Indeed. But apart from presenting an overstuffed selection of good work, Pushcart affords room for hope. Here’s looking...



The venerable literary annual turns 40, with no signs of slowing down.

Editor Henderson, whose brainchild the prize was, customarily includes a rather dour state of the publishing union address in his introductory remarks. Here, he invokes literary lion Leon Wieseltier, who lamented the “bacchanal of disruption” that has left in its wake the corpses of so many bookstores and record shops, “destroyed by the greatest thugs in the history of the culture industry.” Against this gloom, Henderson is unusually cheerful: he holds that the future is so bright for small-press types that they’ve got to wear shades, provided someone else buys them since there’s no money in the culture biz. The anthology speaks to that, its contributions coming from comparatively well-heeled venues like Paris Review and American Poetry Review but also from scruffy little magazines out on the fringes of the publishing world, if still mostly concentrated around the cultural centers of the Northeast. As ever, among what Henderson enumerates as “68 poems, stories, essays, and memoirs from 51 presses,” there are some remarkable standouts as well as a few pieces that don’t make a dent. Colum McCann’s story “Sh’khol” is a marvel of tragic compaction: within a hundred words, Irish parents adopt a Russian child with fetal alcohol syndrome, bubbling with happiness at the new arrival, and in the flash of seven years, divorce, the wife “living out west, her parents…gone, her task…doubled.” Amazingly, things get worse. Joanna Scott’s story “The Knowledge Gallery” is a smart, brooding piece of literary dystopia, though it’s good to know that in the Soylent Greeny future there are still doughnut holes. Among the heavy hitters, Joyce Carol Oates, bracketing Wieseltier, wistfully recalls the beginnings of her career, when literary writers such as Truman Capote and Katherine Anne Porter appeared in the pages of fashion magazines: “How improbable this seems to us, by contemporary standards!”

Indeed. But apart from presenting an overstuffed selection of good work, Pushcart affords room for hope. Here’s looking forward to many more editions.

Pub Date: Nov. 1, 2015

ISBN: 978-1-888889-79-6

Page Count: 650

Publisher: Pushcart

Review Posted Online: Aug. 18, 2015

Kirkus Reviews Issue: Sept. 1, 2015

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Nothing original, but in Hilderbrand’s hands it’s easy to get lost in the story.


Privileged 30-somethings hide from their woes in Nantucket.

Hilderbrand’s saga follows the lives of Melanie, Brenda and Vicki. Vicki, alpha mom and perfect wife, is battling late-stage lung cancer and, in an uncharacteristically flaky moment, opts for chemotherapy at the beach. Vicki shares ownership of a tiny Nantucket cottage with her younger sister Brenda. Brenda, a literature professor, tags along for the summer, partly out of familial duty, partly because she’s fleeing the fallout from her illicit affair with a student. As for Melanie, she gets a last minute invite from Vicki, after Melanie confides that Melanie’s husband is having an affair. Between Melanie and Brenda, Vicki feels her two young boys should have adequate supervision, but a disastrous first day on the island forces the trio to source some outside help. Enter Josh, the adorable and affable local who is hired to tend to the boys. On break from college, Josh learns about the pitfalls of mature love as he falls for the beauties in the snug abode. Josh likes beer, analysis-free relationships and hot older women. In a word, he’s believable. In addition to a healthy dose of testosterone, the novel is balanced by powerful descriptions of Vicki’s bond with her two boys. Emotions run high as she prepares for death.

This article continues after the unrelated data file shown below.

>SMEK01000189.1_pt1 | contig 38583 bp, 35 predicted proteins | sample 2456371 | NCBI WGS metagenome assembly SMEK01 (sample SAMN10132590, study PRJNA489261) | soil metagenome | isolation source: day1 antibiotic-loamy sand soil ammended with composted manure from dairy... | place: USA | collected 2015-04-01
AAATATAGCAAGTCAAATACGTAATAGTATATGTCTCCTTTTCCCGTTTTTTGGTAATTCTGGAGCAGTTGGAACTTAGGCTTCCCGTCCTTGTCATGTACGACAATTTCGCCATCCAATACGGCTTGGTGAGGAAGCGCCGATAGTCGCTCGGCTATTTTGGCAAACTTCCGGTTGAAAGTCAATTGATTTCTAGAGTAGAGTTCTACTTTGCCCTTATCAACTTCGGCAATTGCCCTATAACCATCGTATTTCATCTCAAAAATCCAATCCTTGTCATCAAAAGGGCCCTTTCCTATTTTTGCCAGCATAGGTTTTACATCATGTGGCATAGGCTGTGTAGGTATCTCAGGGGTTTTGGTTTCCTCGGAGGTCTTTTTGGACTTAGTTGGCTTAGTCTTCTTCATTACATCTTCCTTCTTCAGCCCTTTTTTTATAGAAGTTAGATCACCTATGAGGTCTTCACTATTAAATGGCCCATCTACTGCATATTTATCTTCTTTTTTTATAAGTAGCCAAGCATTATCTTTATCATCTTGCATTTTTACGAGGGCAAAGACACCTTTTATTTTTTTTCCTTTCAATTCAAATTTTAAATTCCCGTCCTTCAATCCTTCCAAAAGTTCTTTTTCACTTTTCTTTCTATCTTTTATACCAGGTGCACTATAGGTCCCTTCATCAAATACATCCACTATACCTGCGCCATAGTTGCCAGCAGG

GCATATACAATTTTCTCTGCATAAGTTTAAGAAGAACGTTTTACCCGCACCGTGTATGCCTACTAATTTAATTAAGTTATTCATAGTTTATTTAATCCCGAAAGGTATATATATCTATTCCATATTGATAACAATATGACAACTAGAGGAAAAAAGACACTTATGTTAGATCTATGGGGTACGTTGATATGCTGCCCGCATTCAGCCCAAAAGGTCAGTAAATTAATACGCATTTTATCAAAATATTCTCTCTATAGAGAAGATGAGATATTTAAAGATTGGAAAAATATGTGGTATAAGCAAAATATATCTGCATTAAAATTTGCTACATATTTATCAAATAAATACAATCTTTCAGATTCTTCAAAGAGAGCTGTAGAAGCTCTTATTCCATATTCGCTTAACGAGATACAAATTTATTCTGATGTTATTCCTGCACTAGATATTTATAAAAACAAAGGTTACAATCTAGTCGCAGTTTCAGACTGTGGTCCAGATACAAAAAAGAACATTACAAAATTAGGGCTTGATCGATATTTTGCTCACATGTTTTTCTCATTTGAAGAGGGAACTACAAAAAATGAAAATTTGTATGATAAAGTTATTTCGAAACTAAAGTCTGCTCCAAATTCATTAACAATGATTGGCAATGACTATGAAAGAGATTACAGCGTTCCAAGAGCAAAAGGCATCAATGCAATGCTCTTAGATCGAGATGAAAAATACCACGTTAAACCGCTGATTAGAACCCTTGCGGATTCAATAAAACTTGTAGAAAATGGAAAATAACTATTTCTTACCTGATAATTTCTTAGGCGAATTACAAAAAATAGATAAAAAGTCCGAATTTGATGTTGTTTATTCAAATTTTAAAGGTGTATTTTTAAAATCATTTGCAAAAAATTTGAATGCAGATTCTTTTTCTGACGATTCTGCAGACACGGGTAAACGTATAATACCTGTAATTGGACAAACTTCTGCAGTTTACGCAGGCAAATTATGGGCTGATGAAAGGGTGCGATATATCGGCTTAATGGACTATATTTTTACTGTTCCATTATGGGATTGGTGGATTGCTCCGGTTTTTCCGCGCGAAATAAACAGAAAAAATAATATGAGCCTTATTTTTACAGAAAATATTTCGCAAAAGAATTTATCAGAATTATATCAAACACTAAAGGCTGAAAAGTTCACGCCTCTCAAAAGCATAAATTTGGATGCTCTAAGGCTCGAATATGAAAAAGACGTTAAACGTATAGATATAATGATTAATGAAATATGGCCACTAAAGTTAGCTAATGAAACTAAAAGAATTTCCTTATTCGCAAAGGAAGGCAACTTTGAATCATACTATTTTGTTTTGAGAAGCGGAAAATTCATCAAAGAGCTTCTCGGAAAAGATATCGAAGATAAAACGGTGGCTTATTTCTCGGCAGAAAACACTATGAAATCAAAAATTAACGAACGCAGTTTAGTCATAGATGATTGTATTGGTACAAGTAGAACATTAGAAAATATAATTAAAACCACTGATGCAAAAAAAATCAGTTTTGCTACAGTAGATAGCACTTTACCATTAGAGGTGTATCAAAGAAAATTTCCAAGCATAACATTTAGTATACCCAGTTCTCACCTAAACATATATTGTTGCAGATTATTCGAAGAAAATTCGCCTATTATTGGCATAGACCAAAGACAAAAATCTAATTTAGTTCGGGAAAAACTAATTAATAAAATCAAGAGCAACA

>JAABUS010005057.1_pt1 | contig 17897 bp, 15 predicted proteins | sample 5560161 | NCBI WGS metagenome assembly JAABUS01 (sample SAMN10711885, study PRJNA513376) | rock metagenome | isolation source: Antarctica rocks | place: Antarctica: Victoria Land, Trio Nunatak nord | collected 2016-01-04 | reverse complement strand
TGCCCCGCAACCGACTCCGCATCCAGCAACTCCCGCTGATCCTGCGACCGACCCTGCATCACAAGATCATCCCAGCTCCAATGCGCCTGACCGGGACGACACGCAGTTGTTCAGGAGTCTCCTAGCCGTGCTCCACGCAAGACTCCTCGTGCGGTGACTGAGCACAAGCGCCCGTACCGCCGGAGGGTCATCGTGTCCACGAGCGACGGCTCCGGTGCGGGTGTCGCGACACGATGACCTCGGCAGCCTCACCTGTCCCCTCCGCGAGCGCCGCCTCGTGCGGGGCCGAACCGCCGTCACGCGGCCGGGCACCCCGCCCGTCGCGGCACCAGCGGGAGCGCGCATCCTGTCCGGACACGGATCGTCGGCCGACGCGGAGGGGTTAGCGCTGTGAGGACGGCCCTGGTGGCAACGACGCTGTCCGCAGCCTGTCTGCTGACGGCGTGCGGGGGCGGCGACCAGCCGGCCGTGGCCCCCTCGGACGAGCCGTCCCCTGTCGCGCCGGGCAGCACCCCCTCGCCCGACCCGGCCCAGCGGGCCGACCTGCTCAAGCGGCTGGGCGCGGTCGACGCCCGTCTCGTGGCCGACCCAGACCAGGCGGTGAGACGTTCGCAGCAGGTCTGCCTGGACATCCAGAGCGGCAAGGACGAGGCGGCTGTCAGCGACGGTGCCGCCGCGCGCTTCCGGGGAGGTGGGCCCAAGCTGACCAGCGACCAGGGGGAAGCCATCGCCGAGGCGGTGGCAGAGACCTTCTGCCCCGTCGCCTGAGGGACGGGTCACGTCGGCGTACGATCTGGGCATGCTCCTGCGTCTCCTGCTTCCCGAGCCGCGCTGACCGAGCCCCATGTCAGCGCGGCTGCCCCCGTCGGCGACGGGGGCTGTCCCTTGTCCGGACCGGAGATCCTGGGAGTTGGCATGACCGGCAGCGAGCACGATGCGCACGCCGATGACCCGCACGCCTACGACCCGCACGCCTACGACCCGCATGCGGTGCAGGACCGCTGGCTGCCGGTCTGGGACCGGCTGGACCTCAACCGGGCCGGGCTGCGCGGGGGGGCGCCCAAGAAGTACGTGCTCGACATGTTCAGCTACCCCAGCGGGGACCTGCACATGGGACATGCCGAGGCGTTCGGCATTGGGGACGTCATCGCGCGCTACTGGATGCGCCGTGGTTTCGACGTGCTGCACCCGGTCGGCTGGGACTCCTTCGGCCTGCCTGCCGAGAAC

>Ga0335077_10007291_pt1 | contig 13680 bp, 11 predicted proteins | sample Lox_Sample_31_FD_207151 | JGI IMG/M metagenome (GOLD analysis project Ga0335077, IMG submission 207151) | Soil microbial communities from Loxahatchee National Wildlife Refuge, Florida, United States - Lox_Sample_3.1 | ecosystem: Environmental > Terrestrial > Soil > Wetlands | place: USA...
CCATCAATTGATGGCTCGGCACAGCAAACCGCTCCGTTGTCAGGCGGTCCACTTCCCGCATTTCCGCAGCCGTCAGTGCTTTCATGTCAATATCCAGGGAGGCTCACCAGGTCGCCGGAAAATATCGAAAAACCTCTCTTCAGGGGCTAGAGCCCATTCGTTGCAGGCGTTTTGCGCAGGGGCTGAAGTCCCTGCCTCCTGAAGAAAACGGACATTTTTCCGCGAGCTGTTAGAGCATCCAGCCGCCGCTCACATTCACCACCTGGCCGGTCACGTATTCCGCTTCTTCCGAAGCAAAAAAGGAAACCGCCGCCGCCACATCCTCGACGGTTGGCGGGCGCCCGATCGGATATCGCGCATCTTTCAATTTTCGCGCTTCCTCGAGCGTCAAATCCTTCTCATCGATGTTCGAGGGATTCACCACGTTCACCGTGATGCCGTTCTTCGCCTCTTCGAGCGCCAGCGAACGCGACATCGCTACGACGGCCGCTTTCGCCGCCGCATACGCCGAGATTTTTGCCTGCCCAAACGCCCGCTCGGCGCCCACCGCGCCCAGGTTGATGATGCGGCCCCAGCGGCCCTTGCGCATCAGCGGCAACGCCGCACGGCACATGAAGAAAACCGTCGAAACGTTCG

Nothing original, but in Hilderbrand’s hands it’s easy to get lost in the story.

Pub Date: July 2, 2007

ISBN: 978-0-316-01858-6

Page Count: 352

Publisher: Little, Brown

Review Posted Online: June 24, 2010

Kirkus Reviews Issue: May 15, 2007

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More about grief and tragedy than romance.


Five friends meet on their first day of kindergarten at the exclusive Atwood School and remain lifelong friends through tragedy and triumph.

When Gabby, Billy, Izzie, Andy and Sean meet in the toy kitchen of the kindergarten classroom on their first day of school, no one can know how strong the group’s friendship will remain. Despite their different personalities and interests, the five grow up together and become even closer as they come into their own talents and life paths. But tragedy will strike and strike again. Family troubles, abusive parents, drugs, alcohol, stress, grief and even random bad luck will put pressure on each of them individually and as a group. Known for her emotional romances, Steel makes a bit of a departure with this effort that follows a group of friends through young adulthood. But even as one tragedy after another befalls the friends, the impact of the events is blunted by a distant narrative style that lacks emotional intensity. 

More about grief and tragedy than romance.

Pub Date: July 24, 2012

ISBN: 978-0-385-34321-3

Page Count: 322

Publisher: Delacorte

Review Posted Online: Nov. 14, 2012

Kirkus Reviews Issue: Dec. 1, 2012

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